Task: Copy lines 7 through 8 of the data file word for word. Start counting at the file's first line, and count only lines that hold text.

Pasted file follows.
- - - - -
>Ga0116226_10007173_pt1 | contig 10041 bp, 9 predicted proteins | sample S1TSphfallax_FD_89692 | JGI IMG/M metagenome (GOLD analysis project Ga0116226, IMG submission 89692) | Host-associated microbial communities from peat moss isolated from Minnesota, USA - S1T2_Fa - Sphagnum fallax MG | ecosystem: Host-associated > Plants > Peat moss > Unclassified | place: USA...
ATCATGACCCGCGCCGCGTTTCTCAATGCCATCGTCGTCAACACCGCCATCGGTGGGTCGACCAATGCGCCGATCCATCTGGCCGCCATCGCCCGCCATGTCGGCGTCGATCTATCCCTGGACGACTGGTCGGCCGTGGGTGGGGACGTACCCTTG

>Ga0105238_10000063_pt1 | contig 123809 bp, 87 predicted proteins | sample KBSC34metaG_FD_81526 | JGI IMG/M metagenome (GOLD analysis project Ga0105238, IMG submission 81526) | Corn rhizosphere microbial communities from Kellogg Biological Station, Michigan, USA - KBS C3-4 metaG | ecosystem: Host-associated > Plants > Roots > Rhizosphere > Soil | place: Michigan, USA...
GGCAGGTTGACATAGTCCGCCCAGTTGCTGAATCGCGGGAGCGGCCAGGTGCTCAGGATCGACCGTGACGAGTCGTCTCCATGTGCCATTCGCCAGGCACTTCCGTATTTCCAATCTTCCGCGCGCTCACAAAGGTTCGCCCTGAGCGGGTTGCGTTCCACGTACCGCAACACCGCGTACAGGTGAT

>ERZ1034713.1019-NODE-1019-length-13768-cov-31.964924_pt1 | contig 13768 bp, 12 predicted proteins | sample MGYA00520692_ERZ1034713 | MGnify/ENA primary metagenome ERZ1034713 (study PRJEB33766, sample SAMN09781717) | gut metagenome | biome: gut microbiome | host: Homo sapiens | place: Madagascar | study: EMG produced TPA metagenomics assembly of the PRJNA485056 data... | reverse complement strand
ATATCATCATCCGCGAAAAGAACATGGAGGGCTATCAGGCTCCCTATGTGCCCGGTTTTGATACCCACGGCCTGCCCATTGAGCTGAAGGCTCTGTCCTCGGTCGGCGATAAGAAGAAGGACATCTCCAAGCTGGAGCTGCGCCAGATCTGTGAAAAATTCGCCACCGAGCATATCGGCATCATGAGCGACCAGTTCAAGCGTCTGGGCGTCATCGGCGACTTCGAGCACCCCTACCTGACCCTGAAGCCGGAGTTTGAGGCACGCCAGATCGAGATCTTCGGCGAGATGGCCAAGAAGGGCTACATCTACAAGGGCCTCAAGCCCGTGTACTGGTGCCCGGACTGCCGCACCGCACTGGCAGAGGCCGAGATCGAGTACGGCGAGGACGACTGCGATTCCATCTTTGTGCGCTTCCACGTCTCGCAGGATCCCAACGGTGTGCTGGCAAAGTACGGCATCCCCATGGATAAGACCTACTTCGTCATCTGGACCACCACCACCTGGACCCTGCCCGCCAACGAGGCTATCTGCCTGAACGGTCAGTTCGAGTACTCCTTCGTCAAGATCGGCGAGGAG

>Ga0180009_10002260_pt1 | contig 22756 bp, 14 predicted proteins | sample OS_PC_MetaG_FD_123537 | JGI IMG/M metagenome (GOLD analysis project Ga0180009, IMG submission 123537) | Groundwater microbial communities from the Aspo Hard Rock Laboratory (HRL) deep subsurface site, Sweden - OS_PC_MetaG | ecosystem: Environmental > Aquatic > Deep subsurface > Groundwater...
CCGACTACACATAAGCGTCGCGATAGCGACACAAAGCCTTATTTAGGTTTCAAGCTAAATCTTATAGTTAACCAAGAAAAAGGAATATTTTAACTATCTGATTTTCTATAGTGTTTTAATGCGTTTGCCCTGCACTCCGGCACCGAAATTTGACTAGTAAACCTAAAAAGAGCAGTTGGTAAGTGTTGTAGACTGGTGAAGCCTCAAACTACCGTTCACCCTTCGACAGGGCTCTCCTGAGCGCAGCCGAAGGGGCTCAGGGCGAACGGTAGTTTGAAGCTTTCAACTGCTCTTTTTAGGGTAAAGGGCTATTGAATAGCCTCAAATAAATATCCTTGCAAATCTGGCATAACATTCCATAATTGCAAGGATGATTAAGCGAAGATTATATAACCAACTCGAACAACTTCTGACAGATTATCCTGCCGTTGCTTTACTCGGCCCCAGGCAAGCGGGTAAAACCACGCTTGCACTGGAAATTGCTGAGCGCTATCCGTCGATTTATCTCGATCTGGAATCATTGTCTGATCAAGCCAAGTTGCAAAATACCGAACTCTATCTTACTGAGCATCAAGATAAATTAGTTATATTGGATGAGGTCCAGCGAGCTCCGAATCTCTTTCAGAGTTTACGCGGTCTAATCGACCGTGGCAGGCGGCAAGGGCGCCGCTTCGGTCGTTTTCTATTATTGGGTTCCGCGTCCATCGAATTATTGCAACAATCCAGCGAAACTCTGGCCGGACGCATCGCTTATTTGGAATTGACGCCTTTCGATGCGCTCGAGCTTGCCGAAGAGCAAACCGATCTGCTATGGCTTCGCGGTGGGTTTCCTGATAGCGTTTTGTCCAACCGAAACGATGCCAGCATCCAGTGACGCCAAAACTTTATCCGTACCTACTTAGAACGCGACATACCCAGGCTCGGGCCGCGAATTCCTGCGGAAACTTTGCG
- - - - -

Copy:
>Ga0180009_10002260_pt1 | contig 22756 bp, 14 predicted proteins | sample OS_PC_MetaG_FD_123537 | JGI IMG/M metagenome (GOLD analysis project Ga0180009, IMG submission 123537) | Groundwater microbial communities from the Aspo Hard Rock Laboratory (HRL) deep subsurface site, Sweden - OS_PC_MetaG | ecosystem: Environmental > Aquatic > Deep subsurface > Groundwater...
CCGACTACACATAAGCGTCGCGATAGCGACACAAAGCCTTATTTAGGTTTCAAGCTAAATCTTATAGTTAACCAAGAAAAAGGAATATTTTAACTATCTGATTTTCTATAGTGTTTTAATGCGTTTGCCCTGCACTCCGGCACCGAAATTTGACTAGTAAACCTAAAAAGAGCAGTTGGTAAGTGTTGTAGACTGGTGAAGCCTCAAACTACCGTTCACCCTTCGACAGGGCTCTCCTGAGCGCAGCCGAAGGGGCTCAGGGCGAACGGTAGTTTGAAGCTTTCAACTGCTCTTTTTAGGGTAAAGGGCTATTGAATAGCCTCAAATAAATATCCTTGCAAATCTGGCATAACATTCCATAATTGCAAGGATGATTAAGCGAAGATTATATAACCAACTCGAACAACTTCTGACAGATTATCCTGCCGTTGCTTTACTCGGCCCCAGGCAAGCGGGTAAAACCACGCTTGCACTGGAAATTGCTGAGCGCTATCCGTCGATTTATCTCGATCTGGAATCATTGTCTGATCAAGCCAAGTTGCAAAATACCGAACTCTATCTTACTGAGCATCAAGATAAATTAGTTATATTGGATGAGGTCCAGCGAGCTCCGAATCTCTTTCAGAGTTTACGCGGTCTAATCGACCGTGGCAGGCGGCAAGGGCGCCGCTTCGGTCGTTTTCTATTATTGGGTTCCGCGTCCATCGAATTATTGCAACAATCCAGCGAAACTCTGGCCGGACGCATCGCTTATTTGGAATTGACGCCTTTCGATGCGCTCGAGCTTGCCGAAGAGCAAACCGATCTGCTATGGCTTCGCGGTGGGTTTCCTGATAGCGTTTTGTCCAACCGAAACGATGCCAGCATCCAGTGACGCCAAAACTTTATCCGTACCTACTTAGAACGCGACATACCCAGGCTCGGGCCGCGAATTCCTGCGGAAACTTTGCG